The Senate Veterans Affairs Committee held a hearing last month to consider the views of several witnesses called to testify with regard to the proposed bill from Committee Chair Sen. Daniel Akaka (D-HI), designed to address defects in and offer curative ammendments to the original Post 9/11 GI Bill.
“Since the original legislation did not have the usual vetting by the [Senate Veterans Affairs] Committee, it has come to light that there are number of provisions in need of modification," Senator Akaka said. "Keeping in mind that the goal is to have a streamlined program—for beneficiaries and administrators—a number of improvements are also in order so that benefits are delivered in a timely, accurate, and equitable way.”
One provision in the original 9/11 GI Bill denied Veterans who elect to study at a distance education institution the monthly living allowance that is given to Veterans who study at fixed facility institutions. This can amount to as much as $1300 per month more given to students attending resident colleges.
This discriminatory provision is widely viewed in the Veterans’ Community as being very unfair to online students, and Sen. Akaka has proposed to add at least some monthly living stipend for online students. It is no accident that more than 70% of the DoD’s Tuition Assistance funding for voluntary education goes to online learning students, yet the GI Bill ignores this fact and instead tries to steer Veterans to abandoning online learning as an option. Caught up in this unfair situation are many hundreds if not thousands of homebound vets, some of whom are severely wounded.
Here is an excerpt from testimony to the Senate Committee submitted by Tim Embree of the Iraq and Afghanistan Veterans of America (IAVA) on why the GI Bill needs to be amended to provide online students equal treatment. Embree's testimony is a moving reminder of why we are here as distance educators:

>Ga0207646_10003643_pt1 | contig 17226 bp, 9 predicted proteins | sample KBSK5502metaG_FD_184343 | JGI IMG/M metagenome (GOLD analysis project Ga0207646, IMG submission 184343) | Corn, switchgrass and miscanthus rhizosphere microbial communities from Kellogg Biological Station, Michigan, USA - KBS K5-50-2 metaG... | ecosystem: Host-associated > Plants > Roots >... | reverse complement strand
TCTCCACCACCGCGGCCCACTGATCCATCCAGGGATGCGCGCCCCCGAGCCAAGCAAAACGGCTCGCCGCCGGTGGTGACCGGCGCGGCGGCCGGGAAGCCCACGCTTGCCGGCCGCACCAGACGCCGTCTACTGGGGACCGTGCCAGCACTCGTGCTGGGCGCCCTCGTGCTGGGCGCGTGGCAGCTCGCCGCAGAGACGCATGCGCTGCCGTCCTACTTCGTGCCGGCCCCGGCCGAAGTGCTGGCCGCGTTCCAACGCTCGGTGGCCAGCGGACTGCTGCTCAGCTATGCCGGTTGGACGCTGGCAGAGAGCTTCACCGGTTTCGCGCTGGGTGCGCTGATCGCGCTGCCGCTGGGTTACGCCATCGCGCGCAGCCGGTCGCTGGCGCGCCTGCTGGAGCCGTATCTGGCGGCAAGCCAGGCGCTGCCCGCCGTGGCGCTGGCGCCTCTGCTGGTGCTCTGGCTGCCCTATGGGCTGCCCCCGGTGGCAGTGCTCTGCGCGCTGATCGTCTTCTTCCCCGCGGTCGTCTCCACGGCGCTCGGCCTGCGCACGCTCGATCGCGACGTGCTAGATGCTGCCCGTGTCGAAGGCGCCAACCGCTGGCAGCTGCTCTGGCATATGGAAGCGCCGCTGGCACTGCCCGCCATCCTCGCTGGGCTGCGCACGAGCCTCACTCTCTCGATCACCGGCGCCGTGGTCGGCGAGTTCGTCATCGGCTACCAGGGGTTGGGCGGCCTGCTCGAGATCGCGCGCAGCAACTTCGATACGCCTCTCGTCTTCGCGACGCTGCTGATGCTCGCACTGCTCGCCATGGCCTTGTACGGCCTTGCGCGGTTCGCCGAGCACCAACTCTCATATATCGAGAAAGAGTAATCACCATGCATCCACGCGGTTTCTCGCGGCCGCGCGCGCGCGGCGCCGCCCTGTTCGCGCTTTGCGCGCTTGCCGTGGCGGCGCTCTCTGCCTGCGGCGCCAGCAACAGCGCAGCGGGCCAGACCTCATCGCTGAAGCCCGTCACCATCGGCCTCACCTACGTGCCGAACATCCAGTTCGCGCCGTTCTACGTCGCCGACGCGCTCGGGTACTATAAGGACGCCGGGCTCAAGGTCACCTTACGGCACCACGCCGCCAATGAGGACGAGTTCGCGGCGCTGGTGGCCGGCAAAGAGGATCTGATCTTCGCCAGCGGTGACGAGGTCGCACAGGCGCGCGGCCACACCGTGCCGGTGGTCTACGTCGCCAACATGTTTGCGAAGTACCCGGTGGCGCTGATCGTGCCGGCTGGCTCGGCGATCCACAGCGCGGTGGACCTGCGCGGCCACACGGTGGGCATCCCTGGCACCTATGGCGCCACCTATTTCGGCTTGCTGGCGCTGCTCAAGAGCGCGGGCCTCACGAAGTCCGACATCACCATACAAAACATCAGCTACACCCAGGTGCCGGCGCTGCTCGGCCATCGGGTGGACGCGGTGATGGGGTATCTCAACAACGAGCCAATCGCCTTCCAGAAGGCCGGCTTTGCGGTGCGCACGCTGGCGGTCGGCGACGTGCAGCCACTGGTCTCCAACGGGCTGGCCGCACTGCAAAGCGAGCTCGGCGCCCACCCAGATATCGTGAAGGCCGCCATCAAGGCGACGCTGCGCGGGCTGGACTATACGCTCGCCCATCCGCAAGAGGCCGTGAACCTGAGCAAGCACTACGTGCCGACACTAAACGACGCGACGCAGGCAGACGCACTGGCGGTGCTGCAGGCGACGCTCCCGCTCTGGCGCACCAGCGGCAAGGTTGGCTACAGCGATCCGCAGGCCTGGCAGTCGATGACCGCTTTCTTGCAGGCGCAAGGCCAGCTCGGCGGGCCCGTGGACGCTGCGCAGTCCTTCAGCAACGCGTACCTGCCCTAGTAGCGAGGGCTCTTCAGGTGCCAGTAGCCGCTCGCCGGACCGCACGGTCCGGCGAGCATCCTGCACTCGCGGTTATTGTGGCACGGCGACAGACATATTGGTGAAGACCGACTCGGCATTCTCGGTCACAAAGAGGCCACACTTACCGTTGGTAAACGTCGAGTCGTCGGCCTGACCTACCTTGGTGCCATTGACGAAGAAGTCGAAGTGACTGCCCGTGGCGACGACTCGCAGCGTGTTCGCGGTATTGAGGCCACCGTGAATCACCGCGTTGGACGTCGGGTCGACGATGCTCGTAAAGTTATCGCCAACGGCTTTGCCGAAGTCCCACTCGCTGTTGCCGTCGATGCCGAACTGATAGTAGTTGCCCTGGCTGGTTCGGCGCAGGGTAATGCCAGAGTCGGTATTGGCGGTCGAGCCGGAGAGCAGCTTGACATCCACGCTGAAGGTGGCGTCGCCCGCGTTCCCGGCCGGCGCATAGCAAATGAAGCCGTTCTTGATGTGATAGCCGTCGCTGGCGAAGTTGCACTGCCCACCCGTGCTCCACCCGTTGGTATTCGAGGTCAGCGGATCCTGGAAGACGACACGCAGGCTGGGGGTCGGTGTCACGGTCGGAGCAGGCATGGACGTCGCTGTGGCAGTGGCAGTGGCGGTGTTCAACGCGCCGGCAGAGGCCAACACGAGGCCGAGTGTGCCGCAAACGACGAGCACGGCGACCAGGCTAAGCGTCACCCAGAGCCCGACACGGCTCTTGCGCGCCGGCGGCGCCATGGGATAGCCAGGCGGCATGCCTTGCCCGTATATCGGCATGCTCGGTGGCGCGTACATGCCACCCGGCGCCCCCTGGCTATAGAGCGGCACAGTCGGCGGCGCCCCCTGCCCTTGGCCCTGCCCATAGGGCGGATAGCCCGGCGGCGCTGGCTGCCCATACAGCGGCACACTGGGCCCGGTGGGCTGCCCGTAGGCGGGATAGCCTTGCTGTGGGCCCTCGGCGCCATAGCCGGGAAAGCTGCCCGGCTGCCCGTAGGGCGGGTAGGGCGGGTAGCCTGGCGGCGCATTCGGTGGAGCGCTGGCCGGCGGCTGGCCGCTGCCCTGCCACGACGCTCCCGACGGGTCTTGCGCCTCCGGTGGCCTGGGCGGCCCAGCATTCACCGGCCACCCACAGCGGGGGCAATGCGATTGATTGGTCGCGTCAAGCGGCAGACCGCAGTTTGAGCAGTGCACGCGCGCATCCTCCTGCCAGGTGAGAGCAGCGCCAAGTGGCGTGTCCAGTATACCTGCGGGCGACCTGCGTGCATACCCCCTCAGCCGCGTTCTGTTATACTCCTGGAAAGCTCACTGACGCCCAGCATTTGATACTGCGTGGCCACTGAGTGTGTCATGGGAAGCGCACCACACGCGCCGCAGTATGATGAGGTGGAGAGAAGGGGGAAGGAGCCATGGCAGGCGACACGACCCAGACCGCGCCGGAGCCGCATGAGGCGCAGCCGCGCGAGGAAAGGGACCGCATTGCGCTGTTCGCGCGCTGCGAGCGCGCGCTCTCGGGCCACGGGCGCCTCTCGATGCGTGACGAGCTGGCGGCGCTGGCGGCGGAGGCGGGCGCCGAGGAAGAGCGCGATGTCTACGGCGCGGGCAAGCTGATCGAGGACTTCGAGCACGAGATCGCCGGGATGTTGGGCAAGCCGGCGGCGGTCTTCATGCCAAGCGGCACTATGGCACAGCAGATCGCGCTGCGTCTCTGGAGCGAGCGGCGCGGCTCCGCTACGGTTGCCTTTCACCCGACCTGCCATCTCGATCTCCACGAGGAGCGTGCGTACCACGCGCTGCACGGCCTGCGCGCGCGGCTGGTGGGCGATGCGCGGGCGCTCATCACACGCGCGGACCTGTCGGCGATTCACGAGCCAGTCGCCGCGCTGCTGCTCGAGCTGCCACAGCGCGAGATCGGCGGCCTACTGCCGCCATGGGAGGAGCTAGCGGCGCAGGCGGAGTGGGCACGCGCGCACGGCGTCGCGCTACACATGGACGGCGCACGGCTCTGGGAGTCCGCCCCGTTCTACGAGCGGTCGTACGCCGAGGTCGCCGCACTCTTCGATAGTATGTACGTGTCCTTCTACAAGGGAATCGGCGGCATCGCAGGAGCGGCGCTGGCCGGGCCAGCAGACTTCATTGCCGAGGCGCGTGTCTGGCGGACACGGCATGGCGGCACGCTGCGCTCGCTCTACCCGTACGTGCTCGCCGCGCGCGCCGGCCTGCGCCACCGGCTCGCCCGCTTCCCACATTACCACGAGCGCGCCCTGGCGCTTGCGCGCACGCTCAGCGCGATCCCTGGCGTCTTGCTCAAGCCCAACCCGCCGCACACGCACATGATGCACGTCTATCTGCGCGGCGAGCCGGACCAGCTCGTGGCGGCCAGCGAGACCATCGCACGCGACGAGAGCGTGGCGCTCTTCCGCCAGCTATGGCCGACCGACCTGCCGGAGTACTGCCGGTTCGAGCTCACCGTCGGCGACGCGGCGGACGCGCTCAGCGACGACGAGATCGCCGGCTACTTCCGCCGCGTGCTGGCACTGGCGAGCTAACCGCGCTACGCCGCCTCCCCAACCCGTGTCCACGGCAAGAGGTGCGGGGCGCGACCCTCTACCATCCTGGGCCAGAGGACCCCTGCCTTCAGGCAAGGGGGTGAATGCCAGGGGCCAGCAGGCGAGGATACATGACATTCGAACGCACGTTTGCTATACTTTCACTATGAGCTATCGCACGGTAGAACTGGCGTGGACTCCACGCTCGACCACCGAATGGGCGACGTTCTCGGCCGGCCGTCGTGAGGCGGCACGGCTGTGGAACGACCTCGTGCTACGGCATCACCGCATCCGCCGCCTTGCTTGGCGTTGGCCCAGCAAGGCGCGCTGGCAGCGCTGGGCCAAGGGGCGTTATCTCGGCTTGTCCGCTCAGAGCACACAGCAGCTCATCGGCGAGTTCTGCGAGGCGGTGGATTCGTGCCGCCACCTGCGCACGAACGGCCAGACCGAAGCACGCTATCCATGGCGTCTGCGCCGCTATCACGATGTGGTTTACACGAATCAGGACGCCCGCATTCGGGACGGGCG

Many disabled veterans and single mothers are attending online courses to achieve their dream of a college degree. But, under the current rules, even if they are taking a full course load, they do not qualify to receive the New GI Bill’s substantial monthly living allowance. If these veterans were able to take just one course at a local college, they would qualify for the full living allowance. Yet enrolling in a course at a brick-and-mortar institution is nearly impossible for a single mother simultaneously struggling to keep food on the table, for example, or for a disabled veteran who cannot navigate a flight of stairs without assistance. A living allowance for students of online institutions would stop many veterans from having to choose between keeping a roof over a family’s head and concentrating on being a successful student. The allowance would enable them to provide for their families while increasing their future earning potential through education. The New GI Bill was supposed to encourage student veterans to focus on their education and not their financial situation—but without the New GI Bill 2.0 upgrade, student veterans pursuing degrees through distance learning are left out in the cold.
IAVA member Specialist (SPC) Weaver was awarded a bronze star for his meritorious service during two tours in Iraq. He is currently at home recovering from the fractured spine he sustained after being ejected from a moving vehicle. SPC Weaver suffers from vertigo, hearing problems and loss of mobility. Despite his injuries, SPC Weaver still dreams of completing his education and has been looking to attend college online, where he can complete his degree at his own pace. In spite of his service, SPC Jeffrey Weaver cannot benefit from the New GI Bill in its current form.
This seems quite absurd as it is fact that many service disabled veterans are undergoing treatments and have special needs. Although I am not totally disabled, because of my current conditions, it would be nearly impossible to collect on the Post-9/11 GI Bill entitlements. This seems to be an issue we need to raise to Congress.
IAVA Technical Recommendations: A student veteran pursuing a degree through a distance program should qualify for a living allowance based on the zip code of his or her residence. Or, at the very least, the living allowance should be set at the lowest Basic Allowance for Housing (BAH) rate for an E-5 pay grade, with dependents. This adjustment would be an increase of about $140 over the currently purposed rate.
You can visit the committee’s website to see details on the hearing, as well as a video of the proceedings.
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